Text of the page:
RIPE 66

Minutes of the RIPE Cooperation Working Group
Thursday, 16 May 11:00 – 12:30
Status: Draft

The Co-Chairs introduced the agenda. Maria Häll noted her new role as CEO for SUNET, the Swedish university network.

A. RIPE NCC External Relations Update

- Paul Rendek, Chris Buckridge, RIPE NCC

The presentation is available at:
https://ripe66.ripe.net/presentations/299-Rendek-Cooperation-RIPE66.pdf
Paul Rendek spoke about the RIPE NCC's External Relations work, focusing on developments in the law enforcement area and some of the issues that have been raised by Internet stakeholders in the Middle East (including suggestions of the need for an "Arab RIR"). Chris Buckridge presented updates on two International Telecommunication Union (ITU) events, the World Conference on International Telecommunications (WCIT-12) and the World Telecommunications/ICT Policy Forum (WTPF-13). He also discussed the Internet-related work going on in the Organisation for Economic Co-operation and Development (OECD), which the RIPE NCC and industry partners are contributing to via the Internet Technical Advisory Committee (ITAC) to the OECD.

Jim Reid noted the challenges faced in engaging a complex organisation like the ITU, and asked about the broader strategy of RIPE NCC to handle this. Chris noted that goal was to address the government concerns at the heart of the complex discussions, and that coordination and resource-sharing between technical organisations (including the other RIRs and I* organisations) was vital to achieving this in the ITU context. Paul Rendek also noted that the complexity and specificity of the ITU forums can be a strength, providing an outlet for ITU stakeholders to consider or study issues without affecting policy-making in other forums.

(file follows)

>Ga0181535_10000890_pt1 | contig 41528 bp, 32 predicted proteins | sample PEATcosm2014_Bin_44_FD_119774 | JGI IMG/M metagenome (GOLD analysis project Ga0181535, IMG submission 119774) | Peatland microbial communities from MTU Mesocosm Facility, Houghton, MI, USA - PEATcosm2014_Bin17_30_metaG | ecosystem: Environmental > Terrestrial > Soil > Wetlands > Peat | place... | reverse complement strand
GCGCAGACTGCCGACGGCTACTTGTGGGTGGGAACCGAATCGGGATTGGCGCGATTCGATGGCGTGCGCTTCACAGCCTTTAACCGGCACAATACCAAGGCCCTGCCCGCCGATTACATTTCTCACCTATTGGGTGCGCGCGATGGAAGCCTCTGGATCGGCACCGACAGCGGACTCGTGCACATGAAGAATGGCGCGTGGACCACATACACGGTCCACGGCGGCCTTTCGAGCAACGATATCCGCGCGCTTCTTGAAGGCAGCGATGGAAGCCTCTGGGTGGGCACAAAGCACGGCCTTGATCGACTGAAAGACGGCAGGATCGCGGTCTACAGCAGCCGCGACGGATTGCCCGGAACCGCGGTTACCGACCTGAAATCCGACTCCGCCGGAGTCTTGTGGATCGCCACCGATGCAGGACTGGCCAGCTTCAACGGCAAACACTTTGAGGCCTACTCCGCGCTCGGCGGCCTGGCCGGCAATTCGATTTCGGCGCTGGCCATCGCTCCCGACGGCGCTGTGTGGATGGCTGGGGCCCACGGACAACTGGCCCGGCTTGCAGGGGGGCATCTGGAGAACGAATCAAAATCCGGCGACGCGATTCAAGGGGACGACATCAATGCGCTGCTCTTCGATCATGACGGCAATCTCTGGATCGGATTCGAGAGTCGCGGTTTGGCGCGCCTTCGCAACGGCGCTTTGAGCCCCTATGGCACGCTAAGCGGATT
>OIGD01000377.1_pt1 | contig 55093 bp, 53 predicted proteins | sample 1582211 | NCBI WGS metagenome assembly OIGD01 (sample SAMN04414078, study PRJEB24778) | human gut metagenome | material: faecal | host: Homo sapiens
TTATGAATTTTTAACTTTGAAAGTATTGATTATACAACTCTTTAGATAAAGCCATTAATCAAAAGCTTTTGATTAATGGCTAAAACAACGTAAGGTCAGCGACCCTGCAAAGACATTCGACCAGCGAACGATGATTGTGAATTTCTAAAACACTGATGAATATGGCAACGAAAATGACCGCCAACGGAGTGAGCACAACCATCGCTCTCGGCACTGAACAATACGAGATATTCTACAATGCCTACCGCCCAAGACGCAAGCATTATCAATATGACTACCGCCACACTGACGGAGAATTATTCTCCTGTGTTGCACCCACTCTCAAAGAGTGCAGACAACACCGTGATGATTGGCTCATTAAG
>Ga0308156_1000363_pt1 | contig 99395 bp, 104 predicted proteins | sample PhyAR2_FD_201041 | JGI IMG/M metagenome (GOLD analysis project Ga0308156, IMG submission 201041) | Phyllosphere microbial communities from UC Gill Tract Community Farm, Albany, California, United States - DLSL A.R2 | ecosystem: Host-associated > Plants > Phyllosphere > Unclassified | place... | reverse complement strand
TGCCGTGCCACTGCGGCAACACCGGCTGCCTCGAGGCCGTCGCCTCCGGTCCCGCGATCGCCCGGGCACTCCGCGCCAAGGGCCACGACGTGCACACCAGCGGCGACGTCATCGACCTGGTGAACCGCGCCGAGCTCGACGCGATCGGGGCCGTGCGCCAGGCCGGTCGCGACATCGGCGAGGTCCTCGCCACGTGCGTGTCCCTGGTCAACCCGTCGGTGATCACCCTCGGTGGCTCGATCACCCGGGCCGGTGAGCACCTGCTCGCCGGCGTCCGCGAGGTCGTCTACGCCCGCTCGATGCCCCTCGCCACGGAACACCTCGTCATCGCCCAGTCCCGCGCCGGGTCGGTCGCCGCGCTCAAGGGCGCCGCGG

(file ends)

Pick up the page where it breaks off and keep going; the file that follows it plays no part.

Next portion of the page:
Tahar Schaa noted a defensive tone in some of the RIRs' submissions in the WTPF process, and argued that the RIRs should be more confident in pressing the case that the current governance systems have been responsible for the Internet's emergence and growth. He also suggested that many of the issues identified by governments, such as multilingual TLDs, are not pressing issues for Internet users. Chris noted that this kind of feedback is one reason that the RIPE NCC reports on its engagement in such detail. He also noted that there is a need to engage governments without aggravating their concerns - how to achieve this is an ongoing discussion.

Constanze Bürger commended the RIPE NCC's engagement, and encouraged other governments to bring their concerns to open forums such as the RIPE Cooperation Working Group.

B. eID and Trust Services Regulation in the EU

- Andrea Servida, European Commission DG CONNECT

The presentation is available at:
https://ripe66.ripe.net/presentations/294-eIDAS_May2013.pdf

Andrea Servida presented on the European Commission's draft European Regulation regarding electronic identification and trust services for electronic transactions in the EU market. He described the scope of the proposed Regulation, its intended purpose, and how the Commission sees it being implemented by Member States.

Jim Reid questioned how the electronic data gathered by eID services would be stored, used or potentially misused. Andrea noted that the set-up of such systems (including safeguards for user data) would generally be handled at a national level, but that at the cross-border level, the European Commission will work to establish appropriate mechanisms to ensure that only the information necessary for a specific purpose can be accessed.